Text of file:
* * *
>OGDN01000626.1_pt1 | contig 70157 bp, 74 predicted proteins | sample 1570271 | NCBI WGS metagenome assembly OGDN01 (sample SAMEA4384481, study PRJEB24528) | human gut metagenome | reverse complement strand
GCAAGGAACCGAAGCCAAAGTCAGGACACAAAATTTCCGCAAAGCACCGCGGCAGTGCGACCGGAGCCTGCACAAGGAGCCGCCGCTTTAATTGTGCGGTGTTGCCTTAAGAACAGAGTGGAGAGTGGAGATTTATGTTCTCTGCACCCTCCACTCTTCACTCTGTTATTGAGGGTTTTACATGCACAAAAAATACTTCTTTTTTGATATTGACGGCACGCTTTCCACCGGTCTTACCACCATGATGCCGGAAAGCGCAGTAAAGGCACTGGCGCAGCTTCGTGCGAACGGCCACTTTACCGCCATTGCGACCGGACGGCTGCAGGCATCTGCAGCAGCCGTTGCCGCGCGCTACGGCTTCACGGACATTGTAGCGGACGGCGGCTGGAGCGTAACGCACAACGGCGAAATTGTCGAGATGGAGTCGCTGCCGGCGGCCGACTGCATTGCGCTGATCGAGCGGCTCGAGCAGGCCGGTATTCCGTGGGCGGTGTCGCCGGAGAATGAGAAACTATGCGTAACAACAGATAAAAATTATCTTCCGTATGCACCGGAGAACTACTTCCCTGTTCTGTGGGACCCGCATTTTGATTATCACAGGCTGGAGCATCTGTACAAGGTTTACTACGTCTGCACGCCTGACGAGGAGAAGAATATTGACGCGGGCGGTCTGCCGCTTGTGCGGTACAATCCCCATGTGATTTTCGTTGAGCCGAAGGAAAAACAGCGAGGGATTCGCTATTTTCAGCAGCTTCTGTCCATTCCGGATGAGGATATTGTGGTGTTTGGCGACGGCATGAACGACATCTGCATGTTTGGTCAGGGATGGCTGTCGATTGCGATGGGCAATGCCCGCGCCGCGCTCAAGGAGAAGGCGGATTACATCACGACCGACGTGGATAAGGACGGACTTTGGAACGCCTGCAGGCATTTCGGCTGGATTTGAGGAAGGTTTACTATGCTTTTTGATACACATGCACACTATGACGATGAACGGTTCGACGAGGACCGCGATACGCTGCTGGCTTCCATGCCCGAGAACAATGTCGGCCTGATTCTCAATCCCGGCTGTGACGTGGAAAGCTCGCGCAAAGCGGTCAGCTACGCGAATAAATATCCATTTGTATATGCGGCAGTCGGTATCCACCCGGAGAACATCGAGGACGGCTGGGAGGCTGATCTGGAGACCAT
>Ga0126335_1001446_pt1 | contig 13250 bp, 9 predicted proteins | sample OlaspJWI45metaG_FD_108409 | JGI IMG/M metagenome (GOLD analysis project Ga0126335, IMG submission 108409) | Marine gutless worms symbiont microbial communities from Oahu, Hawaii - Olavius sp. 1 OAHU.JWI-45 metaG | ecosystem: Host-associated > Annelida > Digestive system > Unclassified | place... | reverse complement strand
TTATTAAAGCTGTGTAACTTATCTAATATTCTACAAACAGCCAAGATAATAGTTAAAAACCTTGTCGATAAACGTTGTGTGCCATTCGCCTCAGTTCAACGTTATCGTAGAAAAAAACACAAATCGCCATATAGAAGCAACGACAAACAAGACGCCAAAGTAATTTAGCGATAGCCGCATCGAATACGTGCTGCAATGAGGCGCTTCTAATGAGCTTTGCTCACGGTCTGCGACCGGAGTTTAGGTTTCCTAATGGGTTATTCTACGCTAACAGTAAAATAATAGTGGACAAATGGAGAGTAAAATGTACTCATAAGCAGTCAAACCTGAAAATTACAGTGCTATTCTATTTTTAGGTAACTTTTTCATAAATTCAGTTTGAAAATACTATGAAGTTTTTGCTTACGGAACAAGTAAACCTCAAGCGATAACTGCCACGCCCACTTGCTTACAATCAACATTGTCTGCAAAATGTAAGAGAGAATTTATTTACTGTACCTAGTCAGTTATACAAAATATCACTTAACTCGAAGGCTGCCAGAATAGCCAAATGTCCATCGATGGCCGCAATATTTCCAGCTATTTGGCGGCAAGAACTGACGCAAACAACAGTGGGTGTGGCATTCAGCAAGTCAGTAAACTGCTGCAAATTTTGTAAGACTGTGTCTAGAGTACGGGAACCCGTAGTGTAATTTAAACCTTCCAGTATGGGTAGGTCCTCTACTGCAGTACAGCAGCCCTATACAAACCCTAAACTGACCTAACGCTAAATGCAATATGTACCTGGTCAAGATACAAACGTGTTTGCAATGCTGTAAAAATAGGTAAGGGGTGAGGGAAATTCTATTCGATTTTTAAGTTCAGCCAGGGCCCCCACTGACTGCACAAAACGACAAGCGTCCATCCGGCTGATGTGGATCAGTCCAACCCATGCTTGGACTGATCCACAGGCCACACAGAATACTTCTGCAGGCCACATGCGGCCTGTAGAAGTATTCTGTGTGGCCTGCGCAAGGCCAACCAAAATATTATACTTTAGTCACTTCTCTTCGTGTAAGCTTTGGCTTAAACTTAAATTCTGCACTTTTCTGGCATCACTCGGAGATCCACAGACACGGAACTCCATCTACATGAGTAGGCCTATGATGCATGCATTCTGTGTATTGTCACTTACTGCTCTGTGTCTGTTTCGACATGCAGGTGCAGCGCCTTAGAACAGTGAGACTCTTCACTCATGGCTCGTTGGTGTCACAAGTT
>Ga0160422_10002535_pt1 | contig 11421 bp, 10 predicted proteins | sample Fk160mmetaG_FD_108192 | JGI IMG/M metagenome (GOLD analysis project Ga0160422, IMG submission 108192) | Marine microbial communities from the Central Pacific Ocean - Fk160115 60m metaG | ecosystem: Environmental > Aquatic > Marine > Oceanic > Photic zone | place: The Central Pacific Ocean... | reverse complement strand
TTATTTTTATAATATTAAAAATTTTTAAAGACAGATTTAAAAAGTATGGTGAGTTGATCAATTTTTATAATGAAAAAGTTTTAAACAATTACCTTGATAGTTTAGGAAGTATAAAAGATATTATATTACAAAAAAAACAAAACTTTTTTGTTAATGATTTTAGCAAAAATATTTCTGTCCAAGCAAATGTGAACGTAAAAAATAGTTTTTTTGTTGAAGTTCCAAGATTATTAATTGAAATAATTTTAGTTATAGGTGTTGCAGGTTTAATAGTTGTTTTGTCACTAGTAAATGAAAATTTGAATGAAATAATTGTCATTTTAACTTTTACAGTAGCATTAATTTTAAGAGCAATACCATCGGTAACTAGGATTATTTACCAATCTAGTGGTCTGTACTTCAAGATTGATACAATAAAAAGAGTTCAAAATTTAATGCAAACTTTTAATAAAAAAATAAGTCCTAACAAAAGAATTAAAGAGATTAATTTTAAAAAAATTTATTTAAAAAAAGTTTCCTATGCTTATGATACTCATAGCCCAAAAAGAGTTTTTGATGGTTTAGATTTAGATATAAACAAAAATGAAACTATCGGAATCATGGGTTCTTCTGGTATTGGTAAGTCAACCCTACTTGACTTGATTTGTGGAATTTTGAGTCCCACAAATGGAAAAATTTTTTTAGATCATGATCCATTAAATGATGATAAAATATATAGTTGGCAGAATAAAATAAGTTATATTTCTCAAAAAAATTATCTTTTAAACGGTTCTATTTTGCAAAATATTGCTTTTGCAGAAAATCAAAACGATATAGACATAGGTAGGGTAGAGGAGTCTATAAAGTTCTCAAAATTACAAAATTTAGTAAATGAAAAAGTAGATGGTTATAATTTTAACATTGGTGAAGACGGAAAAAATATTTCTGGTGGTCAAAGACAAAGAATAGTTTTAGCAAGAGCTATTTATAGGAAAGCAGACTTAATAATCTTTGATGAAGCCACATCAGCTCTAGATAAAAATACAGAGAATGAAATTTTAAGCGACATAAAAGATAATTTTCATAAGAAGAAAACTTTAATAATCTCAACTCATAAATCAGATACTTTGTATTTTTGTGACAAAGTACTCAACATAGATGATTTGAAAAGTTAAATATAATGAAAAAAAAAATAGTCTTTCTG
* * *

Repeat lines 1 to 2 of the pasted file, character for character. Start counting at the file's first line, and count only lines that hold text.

>OGDN01000626.1_pt1 | contig 70157 bp, 74 predicted proteins | sample 1570271 | NCBI WGS metagenome assembly OGDN01 (sample SAMEA4384481, study PRJEB24528) | human gut metagenome | reverse complement strand
GCAAGGAACCGAAGCCAAAGTCAGGACACAAAATTTCCGCAAAGCACCGCGGCAGTGCGACCGGAGCCTGCACAAGGAGCCGCCGCTTTAATTGTGCGGTGTTGCCTTAAGAACAGAGTGGAGAGTGGAGATTTATGTTCTCTGCACCCTCCACTCTTCACTCTGTTATTGAGGGTTTTACATGCACAAAAAATACTTCTTTTTTGATATTGACGGCACGCTTTCCACCGGTCTTACCACCATGATGCCGGAAAGCGCAGTAAAGGCACTGGCGCAGCTTCGTGCGAACGGCCACTTTACCGCCATTGCGACCGGACGGCTGCAGGCATCTGCAGCAGCCGTTGCCGCGCGCTACGGCTTCACGGACATTGTAGCGGACGGCGGCTGGAGCGTAACGCACAACGGCGAAATTGTCGAGATGGAGTCGCTGCCGGCGGCCGACTGCATTGCGCTGATCGAGCGGCTCGAGCAGGCCGGTATTCCGTGGGCGGTGTCGCCGGAGAATGAGAAACTATGCGTAACAACAGATAAAAATTATCTTCCGTATGCACCGGAGAACTACTTCCCTGTTCTGTGGGACCCGCATTTTGATTATCACAGGCTGGAGCATCTGTACAAGGTTTACTACGTCTGCACGCCTGACGAGGAGAAGAATATTGACGCGGGCGGTCTGCCGCTTGTGCGGTACAATCCCCATGTGATTTTCGTTGAGCCGAAGGAAAAACAGCGAGGGATTCGCTATTTTCAGCAGCTTCTGTCCATTCCGGATGAGGATATTGTGGTGTTTGGCGACGGCATGAACGACATCTGCATGTTTGGTCAGGGATGGCTGTCGATTGCGATGGGCAATGCCCGCGCCGCGCTCAAGGAGAAGGCGGATTACATCACGACCGACGTGGATAAGGACGGACTTTGGAACGCCTGCAGGCATTTCGGCTGGATTTGAGGAAGGTTTACTATGCTTTTTGATACACATGCACACTATGACGATGAACGGTTCGACGAGGACCGCGATACGCTGCTGGCTTCCATGCCCGAGAACAATGTCGGCCTGATTCTCAATCCCGGCTGTGACGTGGAAAGCTCGCGCAAAGCGGTCAGCTACGCGAATAAATATCCATTTGTATATGCGGCAGTCGGTATCCACCCGGAGAACATCGAGGACGGCTGGGAGGCTGATCTGGAGACCAT